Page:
Over 18,000 SEND pupils entered Panathlon’s virtual and face-to-face sporting activities during the first half-term of 2021/22.

The astounding figure is further evidence that Panathlon has bucked the reported downward trend in sport and physical activity access and participation among people with disabilities and special needs during the pandemic.

In just the first six weeks of the new academic year, almost 4000 young people (3546 participants and 340 Young Leaders) took part in the external multi-sport, ten-pin bowling, football, swimming and other events we have re-launched across England and Wales now the Covid-19 regulations have been relaxed. 

Just under 3000 pupils completed cross-curricular Panathlon sport-specific and values-based activities (example here) and engaged in ‘virtual’ practices in the lead-up to entering one of our face-to-face competitions.

And while our external provision resumes in earnest, our in-school Virtual Panathlon programme continues to go from strength to strength. In school halls and playgrounds all over the land, over 10,000 students entered in multi-skills, boccia, cricket, football, new-age kurling, ten-pin bowling, table top cricket, swimming and personal challenges – often encompassing every pupil in the school.

Well over 1000 pupils also experienced live Q&As via Zoom with inspiring Panathlon ambassadors such as GB Paralympian Nathan Maguire, England deaf tennis champion Esah Hyatt and Panathlon’s own multi-parasport international Freya Levy.

The grand total of 18,117 entrants in our plethora of activity is testament to the innovation, tenacity and hard work of Panathlon’s delivery team in adapting to the vast change in circumstances for us all caused by Covid-19. They have shown that the pandemic should not be a barrier to providing SEND pupils with access to fulfilling, fun and rewarding sport and physical activity opportunities.

Greenways Primary School in Essex is just one school to have thrown itself into both virtual and our re-launched external activity. “These events are making the pupils’ year! They are so happy,” said Greenways PE Lead Adam Miller. “They have been denied these sorts of opportunities for so long, but it’s now giving them a real love for sport. One parent told me that their child was so proud of their medal that they got into mum’s bed wearing it! Mum is very proud of the two children. One happy family!”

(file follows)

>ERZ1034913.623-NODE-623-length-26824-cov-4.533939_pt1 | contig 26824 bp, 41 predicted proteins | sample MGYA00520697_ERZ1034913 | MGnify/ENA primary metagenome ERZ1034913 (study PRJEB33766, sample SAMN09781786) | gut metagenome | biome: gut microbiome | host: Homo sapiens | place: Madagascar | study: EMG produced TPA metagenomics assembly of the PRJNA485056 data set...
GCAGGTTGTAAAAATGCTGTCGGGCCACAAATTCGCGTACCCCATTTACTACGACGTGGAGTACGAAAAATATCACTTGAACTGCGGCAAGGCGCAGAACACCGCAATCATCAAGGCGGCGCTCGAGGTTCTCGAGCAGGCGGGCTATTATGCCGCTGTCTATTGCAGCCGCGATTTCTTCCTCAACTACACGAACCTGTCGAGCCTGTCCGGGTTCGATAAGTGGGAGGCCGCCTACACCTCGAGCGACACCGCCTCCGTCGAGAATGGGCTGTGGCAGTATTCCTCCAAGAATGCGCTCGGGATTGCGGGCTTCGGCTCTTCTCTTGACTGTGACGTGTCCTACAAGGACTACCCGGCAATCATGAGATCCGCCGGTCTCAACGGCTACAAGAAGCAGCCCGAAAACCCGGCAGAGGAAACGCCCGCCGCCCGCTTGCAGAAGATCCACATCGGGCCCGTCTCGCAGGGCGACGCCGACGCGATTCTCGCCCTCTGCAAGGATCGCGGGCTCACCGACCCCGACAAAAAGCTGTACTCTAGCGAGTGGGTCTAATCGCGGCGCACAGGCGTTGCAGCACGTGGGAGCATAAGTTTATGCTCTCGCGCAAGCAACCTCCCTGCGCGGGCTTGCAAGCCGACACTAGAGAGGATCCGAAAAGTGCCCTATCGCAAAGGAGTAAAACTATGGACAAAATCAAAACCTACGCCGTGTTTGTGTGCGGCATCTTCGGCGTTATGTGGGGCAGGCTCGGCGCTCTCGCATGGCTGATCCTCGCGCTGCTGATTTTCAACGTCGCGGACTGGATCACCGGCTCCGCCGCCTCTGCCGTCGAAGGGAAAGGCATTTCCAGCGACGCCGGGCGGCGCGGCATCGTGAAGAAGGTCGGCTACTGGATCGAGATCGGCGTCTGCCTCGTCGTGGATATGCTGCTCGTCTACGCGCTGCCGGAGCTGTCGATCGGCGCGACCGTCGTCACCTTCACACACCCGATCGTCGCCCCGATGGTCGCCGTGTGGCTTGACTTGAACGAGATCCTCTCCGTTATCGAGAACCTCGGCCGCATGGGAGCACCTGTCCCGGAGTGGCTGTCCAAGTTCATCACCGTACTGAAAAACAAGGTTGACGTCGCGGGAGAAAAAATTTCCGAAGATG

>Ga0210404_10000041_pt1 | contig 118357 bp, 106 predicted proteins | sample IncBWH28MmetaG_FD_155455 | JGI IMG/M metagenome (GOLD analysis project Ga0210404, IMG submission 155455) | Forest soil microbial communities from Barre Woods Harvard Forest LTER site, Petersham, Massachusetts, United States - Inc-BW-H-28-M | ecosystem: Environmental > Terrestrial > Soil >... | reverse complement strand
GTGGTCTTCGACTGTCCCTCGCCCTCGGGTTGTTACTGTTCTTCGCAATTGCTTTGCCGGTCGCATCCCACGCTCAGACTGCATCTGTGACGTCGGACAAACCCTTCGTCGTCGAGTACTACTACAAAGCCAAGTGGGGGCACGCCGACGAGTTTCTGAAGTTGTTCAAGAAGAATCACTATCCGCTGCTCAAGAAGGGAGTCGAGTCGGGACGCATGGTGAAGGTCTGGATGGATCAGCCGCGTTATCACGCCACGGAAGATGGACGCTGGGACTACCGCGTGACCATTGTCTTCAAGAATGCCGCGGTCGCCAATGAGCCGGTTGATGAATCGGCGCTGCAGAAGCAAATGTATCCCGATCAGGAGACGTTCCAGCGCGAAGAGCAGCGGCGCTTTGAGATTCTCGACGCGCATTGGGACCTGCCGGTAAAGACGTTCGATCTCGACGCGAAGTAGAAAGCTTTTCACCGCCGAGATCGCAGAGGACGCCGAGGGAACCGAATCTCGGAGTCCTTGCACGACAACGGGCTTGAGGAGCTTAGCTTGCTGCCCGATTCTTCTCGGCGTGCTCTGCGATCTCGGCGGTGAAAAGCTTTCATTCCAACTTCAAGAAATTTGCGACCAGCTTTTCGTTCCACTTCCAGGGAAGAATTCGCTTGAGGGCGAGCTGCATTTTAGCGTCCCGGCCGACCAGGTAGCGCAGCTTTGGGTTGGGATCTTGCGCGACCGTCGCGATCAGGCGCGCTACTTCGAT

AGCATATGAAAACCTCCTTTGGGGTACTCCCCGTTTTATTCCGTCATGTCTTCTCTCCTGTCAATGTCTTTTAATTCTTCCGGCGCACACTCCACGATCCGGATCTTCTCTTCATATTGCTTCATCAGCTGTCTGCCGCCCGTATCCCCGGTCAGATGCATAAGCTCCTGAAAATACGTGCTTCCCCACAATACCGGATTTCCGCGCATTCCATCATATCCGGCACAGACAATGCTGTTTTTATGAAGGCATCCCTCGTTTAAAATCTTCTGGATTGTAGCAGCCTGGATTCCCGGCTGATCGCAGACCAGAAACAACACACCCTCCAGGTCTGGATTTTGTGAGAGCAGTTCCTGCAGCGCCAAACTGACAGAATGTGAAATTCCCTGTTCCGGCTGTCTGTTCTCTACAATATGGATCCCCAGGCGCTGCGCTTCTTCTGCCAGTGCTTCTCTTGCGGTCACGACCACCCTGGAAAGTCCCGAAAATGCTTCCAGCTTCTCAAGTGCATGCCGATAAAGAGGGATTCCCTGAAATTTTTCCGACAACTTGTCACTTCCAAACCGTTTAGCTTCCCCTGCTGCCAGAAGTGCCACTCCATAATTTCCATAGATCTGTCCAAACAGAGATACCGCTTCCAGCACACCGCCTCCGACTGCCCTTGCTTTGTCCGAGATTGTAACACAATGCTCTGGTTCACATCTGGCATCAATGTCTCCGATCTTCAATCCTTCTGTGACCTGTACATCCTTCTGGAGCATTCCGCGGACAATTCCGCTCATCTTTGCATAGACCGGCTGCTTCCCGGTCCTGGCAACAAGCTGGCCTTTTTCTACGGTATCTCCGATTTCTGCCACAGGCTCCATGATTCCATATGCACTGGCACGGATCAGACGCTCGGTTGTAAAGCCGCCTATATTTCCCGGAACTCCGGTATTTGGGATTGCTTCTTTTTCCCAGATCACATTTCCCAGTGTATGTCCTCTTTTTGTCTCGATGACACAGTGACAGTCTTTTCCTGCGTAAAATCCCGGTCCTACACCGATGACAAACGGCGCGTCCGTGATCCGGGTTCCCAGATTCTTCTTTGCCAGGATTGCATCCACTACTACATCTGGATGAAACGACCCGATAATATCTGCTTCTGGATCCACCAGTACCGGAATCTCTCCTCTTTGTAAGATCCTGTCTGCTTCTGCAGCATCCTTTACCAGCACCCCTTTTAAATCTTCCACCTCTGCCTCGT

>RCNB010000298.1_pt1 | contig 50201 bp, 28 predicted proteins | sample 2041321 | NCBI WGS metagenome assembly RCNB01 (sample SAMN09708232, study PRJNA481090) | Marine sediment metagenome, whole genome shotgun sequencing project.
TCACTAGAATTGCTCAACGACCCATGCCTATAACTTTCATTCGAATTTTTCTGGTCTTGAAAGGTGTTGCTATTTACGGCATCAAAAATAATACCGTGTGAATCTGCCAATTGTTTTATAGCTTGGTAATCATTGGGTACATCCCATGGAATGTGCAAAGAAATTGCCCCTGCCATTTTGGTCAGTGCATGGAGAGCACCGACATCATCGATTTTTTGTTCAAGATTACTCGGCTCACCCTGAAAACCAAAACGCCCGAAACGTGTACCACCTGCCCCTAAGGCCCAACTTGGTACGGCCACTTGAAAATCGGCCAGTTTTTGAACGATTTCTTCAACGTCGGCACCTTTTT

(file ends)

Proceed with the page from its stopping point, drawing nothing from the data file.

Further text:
By linking both in-school and external activity into the curriculum, Panathlon is having a holistic effect on pupils, helping improve maths and language skills, teaching values as well as improving self-esteem, confidence and mental and physical wellbeing.

Becci Cooke, School Games Organiser for the London Borough of Hillingdon, said: “The students are still buzzing from taking part in this term’s Panathlon. The resources help embed some of the learning from taking part in this event, and can be used as a whole-class activity or for the pupils who attended to share what they did across the class.”

Panathlon’s Virtual Programme is also having a significant impact on positive inclusion of SEND pupils within mainstream settings. Many schools have opened up our activities to everyone, thus making pupils in SEND units feel less isolated and earning them the respect and acknowledgement from mainstream peers for their achievements in our competitions.

Bury in Greater Manchester has played host to several external competitions in the new term. Andy Lord, Sports Development Manager at Bury School Sports Partnership, called Panathlon “massively important” for SEND pupils at schools in the area.

“For us, Panathlons are the stand-out events in our calendar,” he said. “We’ve struggled to put enough events on for SEN pupils, so it’s crucial to be able to link up with an organisation like Panathlon. If they didn’t exist, to put it bluntly, we would find it very hard to expand our SEN offer.”

Tony Waymouth, Panathlon’s Chief Operating Officer, said: “Our new blended offer of virtual and face-to-face competitions, cross-curricular, extra- curricular and lunchtime clubs and teacher training has moved us on from our pre-pandemic model of simply delivering ‘mini Paralympics’ competitions.

“We’re now having a wider impact on individual pupils and school environments, making them healthier, happier and more inclusive places. The events on our calendar are not just ‘turn up and play’ competitions, they are physical and emotional learning opportunities for all involved.

“We hope all our participating schools and sponsors are hugely encouraged, as we are, by success from the first half-term. We look forward to providing even more opportunities at local level as the academic year progresses to enable children to not just participate, but develop competence and confidence that benefits them in everyday life.”